I always try and find any number I can on the item,  This thing has a plaque with the number 12-D-1111.  I search that number without results.  Cast into the body of the beast is the number 1281 A.  Again nothing.
 The plaque say Pyle National Chicago and has Type 12-D-1111 on it.  No date made or patent number.  I could try and determine when the patent numbers were required to be put on the product and maybe get closer to a date.
Half of the fun I get out of treasure hunting at flea markets is the discovering information on the items I buy.  I will put a little more time into the search and maybe someone who reads this post will let me know the story behind this light.

Monday, June 6, 2016

Living Where Green Is A Naturally Occurring Color

I was born in North Carolina.  I spent the first 13 years of my life in the State and then moved to the West Coast.  The majority of the West is arid and where I lived was no exception.  Various shades of brown are interrupted by occasional spots of green.  In order to support the population, the government created huge water projects, importing water from as much as five hundred miles away.  If the green was not watered regularly it would revert to the natural color of the area, brown.  I spent thirty years in that environment and during my entire stay, I would say that one day I want to live in a place where green was a naturally occurring color.  

I have returned to North Carolina and I am currently visiting the western part of the State.  Green is definitely a naturally occurring color here.  I like to get up in the morning and go somewhere to get a some breakfast and write a little or surf the web.  I have found a place near where I am staying.  Where I like to sit has a view of a river and lots of green.  Plus you can get a good breakfast for under five dollars.  Can it get any better than that?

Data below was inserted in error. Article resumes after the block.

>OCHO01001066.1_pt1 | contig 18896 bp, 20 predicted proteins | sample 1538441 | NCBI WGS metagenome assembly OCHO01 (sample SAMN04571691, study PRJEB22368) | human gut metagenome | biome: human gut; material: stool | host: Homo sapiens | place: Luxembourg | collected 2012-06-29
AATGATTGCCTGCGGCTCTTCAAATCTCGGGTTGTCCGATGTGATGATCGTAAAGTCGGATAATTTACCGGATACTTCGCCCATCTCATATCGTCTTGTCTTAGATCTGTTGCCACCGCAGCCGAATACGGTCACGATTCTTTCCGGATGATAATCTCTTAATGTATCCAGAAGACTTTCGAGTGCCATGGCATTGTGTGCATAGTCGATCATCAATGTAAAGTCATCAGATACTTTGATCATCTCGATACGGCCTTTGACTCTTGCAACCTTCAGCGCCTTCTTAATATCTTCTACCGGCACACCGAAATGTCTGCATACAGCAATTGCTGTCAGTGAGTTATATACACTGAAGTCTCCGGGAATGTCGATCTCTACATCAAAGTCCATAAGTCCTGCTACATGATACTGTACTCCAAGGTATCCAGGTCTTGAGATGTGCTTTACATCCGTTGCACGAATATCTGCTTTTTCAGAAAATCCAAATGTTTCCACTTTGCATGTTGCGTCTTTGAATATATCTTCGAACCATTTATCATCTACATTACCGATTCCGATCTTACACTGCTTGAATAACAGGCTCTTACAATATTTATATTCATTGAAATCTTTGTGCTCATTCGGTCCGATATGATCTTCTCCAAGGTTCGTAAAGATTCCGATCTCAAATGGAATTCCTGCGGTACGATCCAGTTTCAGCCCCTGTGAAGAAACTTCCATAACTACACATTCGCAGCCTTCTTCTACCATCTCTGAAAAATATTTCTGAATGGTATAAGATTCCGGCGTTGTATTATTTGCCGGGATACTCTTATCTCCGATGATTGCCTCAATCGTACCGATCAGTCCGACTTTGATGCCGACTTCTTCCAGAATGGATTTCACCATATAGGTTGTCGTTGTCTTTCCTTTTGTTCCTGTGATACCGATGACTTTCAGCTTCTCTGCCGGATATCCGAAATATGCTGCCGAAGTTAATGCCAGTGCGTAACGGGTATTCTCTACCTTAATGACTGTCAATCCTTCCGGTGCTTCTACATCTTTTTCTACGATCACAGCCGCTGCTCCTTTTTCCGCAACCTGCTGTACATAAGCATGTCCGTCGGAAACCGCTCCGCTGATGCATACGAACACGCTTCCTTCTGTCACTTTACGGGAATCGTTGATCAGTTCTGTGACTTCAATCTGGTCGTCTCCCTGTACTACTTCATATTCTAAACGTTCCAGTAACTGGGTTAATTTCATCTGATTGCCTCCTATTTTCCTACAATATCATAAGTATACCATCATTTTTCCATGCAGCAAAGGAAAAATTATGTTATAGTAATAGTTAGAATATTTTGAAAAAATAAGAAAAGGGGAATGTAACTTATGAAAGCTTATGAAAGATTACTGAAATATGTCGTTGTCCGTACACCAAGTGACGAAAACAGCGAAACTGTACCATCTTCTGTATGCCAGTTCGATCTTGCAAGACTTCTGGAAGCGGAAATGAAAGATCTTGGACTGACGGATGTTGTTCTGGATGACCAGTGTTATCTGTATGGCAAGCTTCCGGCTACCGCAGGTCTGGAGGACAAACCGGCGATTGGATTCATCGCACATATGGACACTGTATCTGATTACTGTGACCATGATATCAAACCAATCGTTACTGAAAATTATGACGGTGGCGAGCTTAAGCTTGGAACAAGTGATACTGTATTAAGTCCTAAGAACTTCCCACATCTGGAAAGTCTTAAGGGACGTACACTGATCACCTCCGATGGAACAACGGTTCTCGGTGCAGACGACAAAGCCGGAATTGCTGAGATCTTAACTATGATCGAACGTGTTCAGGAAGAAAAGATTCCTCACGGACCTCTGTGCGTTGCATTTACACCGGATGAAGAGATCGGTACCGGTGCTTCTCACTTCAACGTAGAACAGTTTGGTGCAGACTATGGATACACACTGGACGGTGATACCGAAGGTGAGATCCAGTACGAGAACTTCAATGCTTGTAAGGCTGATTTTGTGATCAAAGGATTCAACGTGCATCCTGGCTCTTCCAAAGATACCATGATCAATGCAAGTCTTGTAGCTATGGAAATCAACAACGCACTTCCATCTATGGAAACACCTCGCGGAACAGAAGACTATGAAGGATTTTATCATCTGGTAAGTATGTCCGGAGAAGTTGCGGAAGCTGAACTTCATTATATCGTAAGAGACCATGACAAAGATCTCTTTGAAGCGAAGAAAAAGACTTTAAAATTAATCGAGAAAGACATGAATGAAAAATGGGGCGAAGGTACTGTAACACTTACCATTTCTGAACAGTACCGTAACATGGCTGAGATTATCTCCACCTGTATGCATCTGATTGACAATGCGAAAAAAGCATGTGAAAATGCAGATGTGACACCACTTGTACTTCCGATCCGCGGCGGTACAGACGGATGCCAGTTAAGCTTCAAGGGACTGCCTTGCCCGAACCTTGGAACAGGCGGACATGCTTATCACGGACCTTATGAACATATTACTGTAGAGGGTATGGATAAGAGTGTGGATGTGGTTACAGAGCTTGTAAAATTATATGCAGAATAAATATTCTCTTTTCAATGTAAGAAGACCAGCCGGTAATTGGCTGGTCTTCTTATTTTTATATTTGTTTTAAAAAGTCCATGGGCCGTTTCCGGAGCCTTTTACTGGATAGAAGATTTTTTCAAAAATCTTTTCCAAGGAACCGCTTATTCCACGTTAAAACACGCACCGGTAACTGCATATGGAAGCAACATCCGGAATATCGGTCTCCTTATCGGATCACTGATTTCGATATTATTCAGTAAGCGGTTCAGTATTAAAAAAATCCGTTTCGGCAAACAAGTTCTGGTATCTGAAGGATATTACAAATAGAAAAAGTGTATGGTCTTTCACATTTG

Friday, June 3, 2016

Pandora' Box or Working on my Land Cruiser

     I own a 1967 Toyota Landcruiser.  Like any thing old, it needs constant up keep. A couple of weeks ago I broke down about thirty miles from home.  I had it towed back and the next day ($80) and set about finding the problem.  After a little looking I discovered that the problem was in the distributor.  I replaced everything I could in the distributor and it seemed to be okay.  ($55). Then two days ago it died again.  I had it towed back ($50) and again something in the distributor was wrong.    I decided to replace the distributor.  ($129). While I was replacing the distributor I notice that fuel pump was leaking and replaced that.  ($18).  Turns out the new fuel pump is bad so I return it and reinstall another.  While I am replacing the fuel pump, I accidentally punch a hole in the radiator. ($351). I get it all back together and try to start the beast.  I had put the distributor in backwards and it caused the muffler to blow up. ($90).  I don't even want to add it up.  

This is a picture of the muffler after I took it out.  As you can see it has a big hole in it.  Working on an old car is a little like opening Pandora's Box.  The last thing to come out of Pandora's Box was hope.  Well, I hope I never go through that again.